Wound healing and stalled wounds: A brief overview

When wound healing stalls, patients experience lower quality of life, clinician time increases exponentially, and healthcare systems spend precious resources to provide care that usually could have been prevented. This overview explores wound-healing, defines types of challenging wounds, and examines the effects of stalled wound healing on health systems and patients.

Stages of wound healing

Broadly, wounds progress through three phases of healing (see Figure 1)

stalled wound

Differentiating challenging wounds

Thorough, holistic wound assessment will help you differentiate complicated wounds — those that might have an issue healing according to the normal trajectory. Here are three types, and how we’ll be using them over the course of the blog.

Timeline of diagnosis Type of challenging wound Short description
Determined at initial presentation Hard-to-heal Patient or wound factors make it likely that the wound will fail to heal with standard therapy in an orderly and timely manner. Assessment at presentation of a new wound should focus on identifying these wounds, to ensure they are managed appropriately from the outset. Wounds that have stalled or become chronic — that is, have already failed to heal in a straightforward way — are also considered hard-to-heal.[2]
Can be determined at any point along the healing trajectory Stalled The wound initially began to heal, but patient- or wound-related factors have prevented the wound from continuing to heal in an orderly and timely manner. The wound is stuck — ‘stalled’ — in the inflammatory phase, requiring advanced management to restart healing. A good rule of thumb to follow: If the wound has not healed by 40% after 4 weeks, it should be considered stalled.[3,4]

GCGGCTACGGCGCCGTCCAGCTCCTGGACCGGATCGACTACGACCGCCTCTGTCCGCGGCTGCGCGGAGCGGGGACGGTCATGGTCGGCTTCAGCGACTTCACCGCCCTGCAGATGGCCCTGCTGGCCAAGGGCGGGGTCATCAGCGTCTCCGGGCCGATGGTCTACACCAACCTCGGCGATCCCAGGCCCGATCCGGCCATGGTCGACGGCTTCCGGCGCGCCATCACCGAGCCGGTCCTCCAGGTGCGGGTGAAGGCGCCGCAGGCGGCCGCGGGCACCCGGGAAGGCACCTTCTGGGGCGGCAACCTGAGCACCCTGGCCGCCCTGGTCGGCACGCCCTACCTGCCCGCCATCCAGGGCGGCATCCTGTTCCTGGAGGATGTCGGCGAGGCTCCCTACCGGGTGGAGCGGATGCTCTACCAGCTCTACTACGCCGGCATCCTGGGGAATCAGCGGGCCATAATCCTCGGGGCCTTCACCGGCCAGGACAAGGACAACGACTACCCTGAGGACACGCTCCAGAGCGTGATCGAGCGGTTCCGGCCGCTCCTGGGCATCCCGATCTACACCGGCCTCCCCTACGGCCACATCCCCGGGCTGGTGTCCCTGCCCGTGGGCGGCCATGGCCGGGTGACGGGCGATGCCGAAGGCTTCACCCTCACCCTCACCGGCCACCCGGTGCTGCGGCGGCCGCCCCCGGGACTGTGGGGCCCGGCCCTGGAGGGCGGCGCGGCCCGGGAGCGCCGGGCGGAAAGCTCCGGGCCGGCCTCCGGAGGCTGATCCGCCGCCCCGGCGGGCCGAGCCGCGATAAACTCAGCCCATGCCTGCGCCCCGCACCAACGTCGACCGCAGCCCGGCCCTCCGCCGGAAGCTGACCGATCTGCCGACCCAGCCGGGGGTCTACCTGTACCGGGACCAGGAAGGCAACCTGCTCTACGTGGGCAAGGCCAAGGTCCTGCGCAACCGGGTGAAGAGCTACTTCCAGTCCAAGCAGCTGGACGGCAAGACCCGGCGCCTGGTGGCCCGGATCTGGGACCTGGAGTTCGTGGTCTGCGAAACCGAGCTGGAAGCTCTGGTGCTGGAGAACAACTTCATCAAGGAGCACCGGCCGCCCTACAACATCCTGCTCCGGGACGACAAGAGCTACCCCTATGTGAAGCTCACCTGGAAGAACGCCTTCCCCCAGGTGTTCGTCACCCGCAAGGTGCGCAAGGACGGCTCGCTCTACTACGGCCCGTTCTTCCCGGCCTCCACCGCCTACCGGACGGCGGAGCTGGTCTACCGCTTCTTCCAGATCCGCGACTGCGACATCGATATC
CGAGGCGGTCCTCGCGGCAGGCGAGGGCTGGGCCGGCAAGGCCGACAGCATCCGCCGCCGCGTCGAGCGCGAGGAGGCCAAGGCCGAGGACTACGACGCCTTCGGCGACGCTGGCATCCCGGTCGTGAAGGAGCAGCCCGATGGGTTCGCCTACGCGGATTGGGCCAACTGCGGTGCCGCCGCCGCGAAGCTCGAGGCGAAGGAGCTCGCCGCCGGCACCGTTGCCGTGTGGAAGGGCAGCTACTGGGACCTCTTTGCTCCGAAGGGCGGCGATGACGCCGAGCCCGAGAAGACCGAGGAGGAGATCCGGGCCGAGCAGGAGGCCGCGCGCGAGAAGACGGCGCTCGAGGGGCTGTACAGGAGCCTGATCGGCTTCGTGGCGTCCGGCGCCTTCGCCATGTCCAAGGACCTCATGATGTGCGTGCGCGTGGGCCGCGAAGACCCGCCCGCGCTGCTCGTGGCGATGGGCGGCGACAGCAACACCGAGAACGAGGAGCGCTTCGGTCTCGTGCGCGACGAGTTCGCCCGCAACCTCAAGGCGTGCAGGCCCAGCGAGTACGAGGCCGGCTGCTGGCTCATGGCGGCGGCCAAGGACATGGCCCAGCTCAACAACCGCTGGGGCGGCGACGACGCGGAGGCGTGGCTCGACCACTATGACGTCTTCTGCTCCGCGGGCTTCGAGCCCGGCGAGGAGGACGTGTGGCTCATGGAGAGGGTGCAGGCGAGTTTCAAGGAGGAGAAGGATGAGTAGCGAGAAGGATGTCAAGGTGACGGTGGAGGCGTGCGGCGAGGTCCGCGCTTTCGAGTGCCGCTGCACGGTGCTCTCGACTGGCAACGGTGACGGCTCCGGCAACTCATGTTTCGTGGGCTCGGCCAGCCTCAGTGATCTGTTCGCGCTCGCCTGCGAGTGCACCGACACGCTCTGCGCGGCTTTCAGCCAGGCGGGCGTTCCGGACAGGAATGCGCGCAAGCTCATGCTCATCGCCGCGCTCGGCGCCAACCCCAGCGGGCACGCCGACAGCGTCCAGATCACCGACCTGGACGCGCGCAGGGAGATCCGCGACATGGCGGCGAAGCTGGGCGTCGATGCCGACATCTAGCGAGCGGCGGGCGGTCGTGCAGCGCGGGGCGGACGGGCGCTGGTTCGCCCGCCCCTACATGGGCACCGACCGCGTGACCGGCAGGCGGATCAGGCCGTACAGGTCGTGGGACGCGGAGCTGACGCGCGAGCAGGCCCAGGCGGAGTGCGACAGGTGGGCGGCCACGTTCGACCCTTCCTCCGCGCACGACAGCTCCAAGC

Determined 8–12 weeks from initial presentation Chronic The wound has been present for 8–12 weeks. It may have become stalled at any point, from initial presentation to near-closure. These wounds require advanced management to restart healing and/or achieve closure.[5]

A closer look at stalled wounds

Wounds may become stalled at the inflammation phase, exhibiting low-grade inflammation for a long period of time (sometimes indefinitely) for a number of patient- or wound-related factors, including

  • Malnutrition
  • Cardiovascular disorders
  • Medication (e.g. non-steroidal anti-inflammatory drugs, corticosteroids)
  • Obesity
  • Microbial colonization of the wound
  • Systemic disorders (e.g. diabetes, autoimmune conditions)
  • Unrelieved pressure on the wound
  • Maceration due to excess wound exudate or other moisture
  • Inappropriate wound management
  • Patient compliance with the wound care regimen
  • Immobility.[6]

At the cellular level, many of these factors — such as diabetes, malnutrition, obesity and cardiovascular disorders — inhibit production and release of growth factors, macrophages and signal molecules to and within the wound bed. Alternately, if these cellular components are not present in the wound bed, this can give rise to other factors that stall healing, such as microbial colonization and excess wound exudate. Thus, a vicious circle can develop, keeping the wound in a state of low-grade inflammation, which requires appropriate wound management to restart healing.

We’ll explore these factors (and more) and how they impair wound-healing at the cellular level in another blog. However, this shortened list shows just how important it is to carry out holistic assessment of the wound and patient, so that challenges can be addressed. If they are not (and, sometimes, even when they are), wound healing can be impaired and delayed. The consequences of stalled wounds have far-reaching effects on patients and health systems alike.

Impact on patients’ lives